The NCSL Blog

16

By Lisa Soronen

In Ramirez v. Collier the U.S. Supreme Court may decide whether Texas prison officials violated the Religious Land Use and Institutionalized Persons Act (RLUIPA) by disallowing John Henry Ramirez’s spiritual advisor to vocalize prayers and lay his hands on Ramirez as Ramirez is executed by lethal injection. The Supreme Court will hear oral argument in this case on Nov. 1.   

US Supreme CourtThe 5th Circuit ruled against Ramirez. Chief Judge Priscilla Owen noted that the Federal Bureau of Prisons would not allow Ramirez’s requests. Judge Patrick Higginbotham pointed out that among other states using lethal injection “we find a high universal reluctance to allow individuals access to the execution chamber beyond the medical [and security] team.”

Judge James Dennis dissented. He stated RLUIPA grants “expansive protection for religious liberty,” offering inmates “greater protection” than the Supreme Court’s First Amendment precedents. He concluded Ramirez “made a strong showing that he is likely to succeed on the merits” of his RLUIPA claim.

RLUIPA states that the government shall not “impose a substantial burden” on an inmate’s “religious exercise” unless the government shows that imposing such a burden can withstand strict scrutiny, meaning the policy “(1) is in furtherance of a compelling governmental interest; and (2) is the least restrictive means of furthering that compelling governmental interest.”

Turning to recent Supreme Court “shadow-docket” decisions (decided on an emergency basis without full briefing, oral argument or a complete written opinion), Dennis concluded that Ramirez’s religious exercise was substantially burdened.

Gutierrez v. Saenz (2020) and Dunn v. Smith (2021), in Texas and Alabama, respectively, disallowed a spiritual advisor or minister to be present during an execution. In Gutierrez, the Supreme Court directed the district court to make factual findings regarding “whether serious security problems would result if a prisoner facing execution is permitted to choose the spiritual adviser the prisoner wishes to have in his immediate presence during the execution.” In Smith, the Supreme Court allowed an order to stay in effect preventing Smith’s execution from taking place without a minister present.

Dennis further opined that “no doubt . . . security of an execution is a ‘compelling governmental interest.’” But, he stated, Texas officials were unable to meet the “demanding and specific burden” that Texas’s policy of no vocalizing or laying hands is the “least restrictive means” available to achieve security.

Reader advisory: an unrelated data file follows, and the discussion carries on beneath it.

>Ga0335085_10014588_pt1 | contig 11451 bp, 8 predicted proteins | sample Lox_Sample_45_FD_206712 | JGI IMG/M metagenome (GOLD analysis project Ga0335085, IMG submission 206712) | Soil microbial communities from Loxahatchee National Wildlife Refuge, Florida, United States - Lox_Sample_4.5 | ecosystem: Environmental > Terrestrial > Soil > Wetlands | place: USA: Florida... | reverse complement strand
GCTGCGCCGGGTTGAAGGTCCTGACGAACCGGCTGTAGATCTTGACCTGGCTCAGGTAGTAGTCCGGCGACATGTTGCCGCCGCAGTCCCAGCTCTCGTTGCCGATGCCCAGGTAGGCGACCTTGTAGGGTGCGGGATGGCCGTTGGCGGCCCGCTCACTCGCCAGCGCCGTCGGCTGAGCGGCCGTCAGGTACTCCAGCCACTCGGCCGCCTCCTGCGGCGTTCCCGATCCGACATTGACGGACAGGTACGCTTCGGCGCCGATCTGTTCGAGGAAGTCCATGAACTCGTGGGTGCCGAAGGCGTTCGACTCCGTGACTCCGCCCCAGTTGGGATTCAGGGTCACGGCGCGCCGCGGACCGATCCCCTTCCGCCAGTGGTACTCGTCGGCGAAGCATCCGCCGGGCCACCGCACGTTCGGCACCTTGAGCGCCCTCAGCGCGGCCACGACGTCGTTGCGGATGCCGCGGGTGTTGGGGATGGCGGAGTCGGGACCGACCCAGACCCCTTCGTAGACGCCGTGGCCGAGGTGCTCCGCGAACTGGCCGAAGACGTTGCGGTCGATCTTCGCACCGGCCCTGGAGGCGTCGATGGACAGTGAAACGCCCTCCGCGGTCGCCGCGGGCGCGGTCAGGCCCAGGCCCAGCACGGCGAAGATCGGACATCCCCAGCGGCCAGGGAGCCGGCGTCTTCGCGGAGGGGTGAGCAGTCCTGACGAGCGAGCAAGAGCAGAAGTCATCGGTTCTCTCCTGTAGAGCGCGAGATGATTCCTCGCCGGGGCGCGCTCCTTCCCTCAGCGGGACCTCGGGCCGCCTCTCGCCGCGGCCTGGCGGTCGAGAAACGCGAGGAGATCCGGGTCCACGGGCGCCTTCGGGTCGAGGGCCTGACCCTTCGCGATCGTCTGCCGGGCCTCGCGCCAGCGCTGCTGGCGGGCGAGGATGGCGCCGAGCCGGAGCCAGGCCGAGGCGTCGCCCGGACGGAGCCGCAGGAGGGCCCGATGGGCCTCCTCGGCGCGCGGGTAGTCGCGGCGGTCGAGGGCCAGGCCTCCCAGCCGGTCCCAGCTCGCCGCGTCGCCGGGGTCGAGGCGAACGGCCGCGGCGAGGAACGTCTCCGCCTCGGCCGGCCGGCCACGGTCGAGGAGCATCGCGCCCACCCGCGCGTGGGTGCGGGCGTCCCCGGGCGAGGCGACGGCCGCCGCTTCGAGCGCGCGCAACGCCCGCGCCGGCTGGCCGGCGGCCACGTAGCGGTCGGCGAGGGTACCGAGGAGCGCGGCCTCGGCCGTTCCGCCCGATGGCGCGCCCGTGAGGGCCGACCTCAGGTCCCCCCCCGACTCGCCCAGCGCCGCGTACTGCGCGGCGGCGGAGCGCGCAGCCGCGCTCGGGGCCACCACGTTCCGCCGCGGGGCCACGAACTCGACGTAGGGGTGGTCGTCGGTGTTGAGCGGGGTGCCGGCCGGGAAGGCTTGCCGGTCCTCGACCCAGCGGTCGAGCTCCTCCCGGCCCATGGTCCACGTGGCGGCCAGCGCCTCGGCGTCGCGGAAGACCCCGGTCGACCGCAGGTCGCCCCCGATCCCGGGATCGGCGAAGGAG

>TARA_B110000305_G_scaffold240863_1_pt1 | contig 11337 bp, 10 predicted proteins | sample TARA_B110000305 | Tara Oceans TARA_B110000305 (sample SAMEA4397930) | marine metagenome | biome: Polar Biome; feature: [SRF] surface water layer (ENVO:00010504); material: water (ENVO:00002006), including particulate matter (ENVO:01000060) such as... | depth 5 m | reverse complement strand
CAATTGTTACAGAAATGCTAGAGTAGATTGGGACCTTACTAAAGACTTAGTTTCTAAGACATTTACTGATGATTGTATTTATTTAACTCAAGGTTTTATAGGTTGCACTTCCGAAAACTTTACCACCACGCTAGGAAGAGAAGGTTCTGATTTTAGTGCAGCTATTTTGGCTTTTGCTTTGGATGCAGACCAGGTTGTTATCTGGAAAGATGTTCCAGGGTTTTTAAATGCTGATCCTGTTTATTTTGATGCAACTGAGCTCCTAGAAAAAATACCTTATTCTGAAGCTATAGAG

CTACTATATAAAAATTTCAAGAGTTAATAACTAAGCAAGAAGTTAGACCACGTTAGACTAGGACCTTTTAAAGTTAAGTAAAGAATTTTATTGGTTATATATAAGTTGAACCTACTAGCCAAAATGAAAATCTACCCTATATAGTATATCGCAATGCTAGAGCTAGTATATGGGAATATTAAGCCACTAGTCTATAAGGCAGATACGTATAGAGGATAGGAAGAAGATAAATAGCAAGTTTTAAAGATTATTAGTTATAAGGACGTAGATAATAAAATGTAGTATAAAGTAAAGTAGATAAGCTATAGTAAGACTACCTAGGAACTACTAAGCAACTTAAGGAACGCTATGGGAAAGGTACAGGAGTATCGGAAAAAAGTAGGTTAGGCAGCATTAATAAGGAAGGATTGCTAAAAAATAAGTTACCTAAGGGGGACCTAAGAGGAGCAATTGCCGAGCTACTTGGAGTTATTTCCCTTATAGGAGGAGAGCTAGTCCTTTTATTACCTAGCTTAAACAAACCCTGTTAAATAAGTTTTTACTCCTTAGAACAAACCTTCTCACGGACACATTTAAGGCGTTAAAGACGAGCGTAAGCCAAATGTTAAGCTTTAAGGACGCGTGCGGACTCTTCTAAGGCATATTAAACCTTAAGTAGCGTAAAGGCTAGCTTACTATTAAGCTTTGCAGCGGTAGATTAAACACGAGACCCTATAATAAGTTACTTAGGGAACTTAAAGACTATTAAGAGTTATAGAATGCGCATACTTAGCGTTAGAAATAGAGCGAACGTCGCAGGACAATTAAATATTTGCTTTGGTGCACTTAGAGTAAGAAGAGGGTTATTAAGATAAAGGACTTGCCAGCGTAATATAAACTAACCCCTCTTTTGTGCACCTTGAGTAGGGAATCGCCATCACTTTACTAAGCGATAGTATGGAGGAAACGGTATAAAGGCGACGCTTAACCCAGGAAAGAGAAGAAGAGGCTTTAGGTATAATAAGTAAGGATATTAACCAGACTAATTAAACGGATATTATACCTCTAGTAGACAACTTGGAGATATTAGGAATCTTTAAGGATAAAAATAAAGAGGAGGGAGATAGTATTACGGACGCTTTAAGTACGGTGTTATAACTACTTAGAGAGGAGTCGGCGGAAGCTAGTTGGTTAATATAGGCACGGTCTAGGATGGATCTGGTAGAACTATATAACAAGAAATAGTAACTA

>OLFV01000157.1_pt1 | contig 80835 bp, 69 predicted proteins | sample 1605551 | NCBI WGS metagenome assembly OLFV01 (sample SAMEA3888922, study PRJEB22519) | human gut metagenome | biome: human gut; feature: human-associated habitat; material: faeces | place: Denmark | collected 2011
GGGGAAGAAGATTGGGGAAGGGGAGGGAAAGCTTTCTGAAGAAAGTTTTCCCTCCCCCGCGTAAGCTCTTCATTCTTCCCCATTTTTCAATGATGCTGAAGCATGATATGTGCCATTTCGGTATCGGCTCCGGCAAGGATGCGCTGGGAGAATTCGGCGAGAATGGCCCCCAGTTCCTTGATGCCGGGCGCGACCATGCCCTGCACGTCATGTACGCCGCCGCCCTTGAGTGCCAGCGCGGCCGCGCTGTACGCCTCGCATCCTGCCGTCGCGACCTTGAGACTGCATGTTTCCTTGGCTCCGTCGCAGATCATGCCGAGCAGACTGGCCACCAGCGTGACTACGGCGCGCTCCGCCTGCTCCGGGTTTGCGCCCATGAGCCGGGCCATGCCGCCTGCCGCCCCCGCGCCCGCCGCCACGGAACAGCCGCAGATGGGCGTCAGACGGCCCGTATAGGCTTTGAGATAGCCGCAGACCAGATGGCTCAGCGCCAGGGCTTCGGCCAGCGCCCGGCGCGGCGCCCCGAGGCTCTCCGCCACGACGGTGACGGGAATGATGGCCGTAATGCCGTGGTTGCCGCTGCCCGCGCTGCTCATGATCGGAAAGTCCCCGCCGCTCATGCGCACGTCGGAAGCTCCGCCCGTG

According to Dennis: “[T]he state has largely offered general concerns about security.” “It is not enough, as Chief Judge Owen and Judge Higginbotham suggest, for the state to argue that its policy is consistent with the Federal Bureau of Prisons’ policy. Under RLUIPA and pertinent Supreme Court precedent, the state needs to show why its policy disallowing Pastor (Dana) Moore from uttering any audible prayer or engaging in any touching, as applied specifically to Ramirez, is the least restrictive means of achieving its compelling interest.”

Ramirez asked the Supreme Court to decide whether its policy violates the First Amendment’s Free Exercise of Religion Clause as well as RLUIPA. The court asked the parties to only brief the RLUIPA issue.

Likewise, the court has directed the parties to brief whether Ramirez has exhausted remedies under the Prison Litigation Reform Act. If he hasn’t, the court won’t decide the merits of his case. Finally, the court has told the parties “to address the type of equitable relief [Ramirez] is seeking, the appropriate standard for this relief, and whether that standard has been met here.” The State and Local Center is not participating in this case.

Lisa Soronen is executive director of the State and Local Legal Center and a regular contributor to the NCSL Blog on judicial issues.

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This blog offers updates on the National Conference of State Legislatures' research and training, the latest on federalism and the state legislative institution, and posts about state legislators and legislative staff. The blog is edited by NCSL staff and written primarily by NCSL's experts on public policy and the state legislative institution.